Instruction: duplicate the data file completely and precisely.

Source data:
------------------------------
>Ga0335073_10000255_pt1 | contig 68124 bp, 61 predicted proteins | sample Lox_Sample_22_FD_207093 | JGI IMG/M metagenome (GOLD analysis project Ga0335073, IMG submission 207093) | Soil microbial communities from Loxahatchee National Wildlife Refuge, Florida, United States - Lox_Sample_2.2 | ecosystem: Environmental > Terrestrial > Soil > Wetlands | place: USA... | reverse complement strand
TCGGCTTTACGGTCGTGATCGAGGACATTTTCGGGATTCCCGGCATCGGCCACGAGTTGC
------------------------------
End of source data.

>Ga0335073_10000255_pt1 | contig 68124 bp, 61 predicted proteins | sample Lox_Sample_22_FD_207093 | JGI IMG/M metagenome (GOLD analysis project Ga0335073, IMG submission 207093) | Soil microbial communities from Loxahatchee National Wildlife Refuge, Florida, United States - Lox_Sample_2.2 | ecosystem: Environmental > Terrestrial > Soil > Wetlands | place: USA... | reverse complement strand
TCGGCTTTACGGTCGTGATCGAGGACATTTTCGGGATTCCCGGCATCGGCCACGAGTTGC